Lucy, Lucy and Lucy Barfield

In a melancholic solo show about growing up and facing the inevitable realisation that there is no Narnia, only the real world, we accompany Lucy Grace on an exploration of the ‘real’ Lucy Pevensie: CS Lewis’s goddaughter, Lucy Barfield.

The show is not only a skilful piece of documentary drama - it is a worthwhile endeavour.

Dressed in dungarees and surrounded by a chest of children’s toys and a tottering pile of boxes papered in pages from books, Grace cuts a childish figure as she embarks upon her quest. However, the show is anything but, even if the short sections in which Grace disrupts her monologues to play with the toys feel gratingly contrived. Using accounts of her own research, archival letters and slightly digressive interview recordings, Grace creates a picture of a life that has been forgotten. With subtlety and artfulness, Grace examines how the act of documentation itself can become driven by the desire to fit real life into a fairytale mould, when in fact, real life is riddled with inconsistencies and contradictions.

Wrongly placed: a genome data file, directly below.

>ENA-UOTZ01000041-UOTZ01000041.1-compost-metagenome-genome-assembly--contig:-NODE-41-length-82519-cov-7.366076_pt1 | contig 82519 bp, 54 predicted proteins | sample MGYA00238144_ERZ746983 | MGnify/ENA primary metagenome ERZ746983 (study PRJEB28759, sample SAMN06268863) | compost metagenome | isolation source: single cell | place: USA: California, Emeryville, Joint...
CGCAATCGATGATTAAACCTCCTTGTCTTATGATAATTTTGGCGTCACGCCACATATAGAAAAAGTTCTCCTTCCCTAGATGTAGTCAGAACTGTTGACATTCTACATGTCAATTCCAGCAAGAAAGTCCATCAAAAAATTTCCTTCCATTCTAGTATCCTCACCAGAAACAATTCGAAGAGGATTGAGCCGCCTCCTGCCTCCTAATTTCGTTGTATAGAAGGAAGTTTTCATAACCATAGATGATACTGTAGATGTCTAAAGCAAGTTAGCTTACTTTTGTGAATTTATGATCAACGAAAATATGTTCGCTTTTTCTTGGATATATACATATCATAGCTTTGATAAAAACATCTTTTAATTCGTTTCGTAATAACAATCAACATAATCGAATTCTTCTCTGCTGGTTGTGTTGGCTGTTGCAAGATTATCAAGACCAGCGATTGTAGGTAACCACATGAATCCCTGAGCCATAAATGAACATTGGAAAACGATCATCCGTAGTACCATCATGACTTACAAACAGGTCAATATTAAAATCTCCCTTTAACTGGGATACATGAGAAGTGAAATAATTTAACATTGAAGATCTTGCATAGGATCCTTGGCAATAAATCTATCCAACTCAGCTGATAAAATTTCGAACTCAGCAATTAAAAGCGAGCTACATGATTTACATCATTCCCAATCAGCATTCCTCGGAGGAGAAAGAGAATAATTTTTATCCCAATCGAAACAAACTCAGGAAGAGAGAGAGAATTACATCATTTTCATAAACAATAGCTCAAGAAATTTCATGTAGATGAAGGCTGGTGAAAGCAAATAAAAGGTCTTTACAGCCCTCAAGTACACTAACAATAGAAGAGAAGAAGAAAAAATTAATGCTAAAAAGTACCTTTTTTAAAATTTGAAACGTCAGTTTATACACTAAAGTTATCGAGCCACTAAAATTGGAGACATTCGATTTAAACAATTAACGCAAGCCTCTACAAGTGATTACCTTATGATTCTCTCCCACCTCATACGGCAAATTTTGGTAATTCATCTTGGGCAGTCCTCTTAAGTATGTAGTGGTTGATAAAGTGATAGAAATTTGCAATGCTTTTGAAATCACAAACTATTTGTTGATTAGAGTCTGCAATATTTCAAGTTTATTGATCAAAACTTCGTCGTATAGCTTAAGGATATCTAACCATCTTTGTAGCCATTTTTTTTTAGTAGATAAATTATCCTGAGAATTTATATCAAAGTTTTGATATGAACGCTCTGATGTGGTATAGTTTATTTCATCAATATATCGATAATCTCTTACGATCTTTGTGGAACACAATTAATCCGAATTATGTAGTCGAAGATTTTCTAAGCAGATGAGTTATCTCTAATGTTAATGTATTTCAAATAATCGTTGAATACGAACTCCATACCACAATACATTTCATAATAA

With this intricately crafted and thought-provoking focus it is therefore surprising that the show is not more moving. Grace’s slightly rigid performance style paired with a script that is, at times, a little dull, inhibits the show’s power and poignancy. While it is good that Grace avoids the pitfalls she herself highlights by not forcing the story into a particular shape, it feels like the show hasn't quite capitalised on how interesting its subject matter is.

That said, the nuanced approach Grace takes as she tackles the complex tensions at the show’s core gives Lucy, Lucy and Lucy a real sense of purpose. In shedding light on Lucy Barfield, a very real Daughter of Eve whose life has been either glossed over or simplified beyond recognition, the show is not only a skilful piece of documentary drama - it is a worthwhile endeavour. 

Reviews by Iona Gaskell

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The Blurb

Narnia doesn't exist. Lucy’s just realised. She's 26. She’s still reading The Lion, The Witch and The Wardrobe. If the adventures of heroine Lucy Pevensie can’t help, then perhaps CS Lewis’s dedication to his god-daughter, Lucy Barfield, holds the key to another wardrobe. Following 2015's Garden 'quietly revolutionary' **** (Scotsman) Lucy Grace searches for the lives of Lucy: past, present and fantasy. Unpicking a life less documented Lucy, Lucy and Lucy Barfield, is an intimate show about holding on to adventure, falling through the cracks and finding your own way back.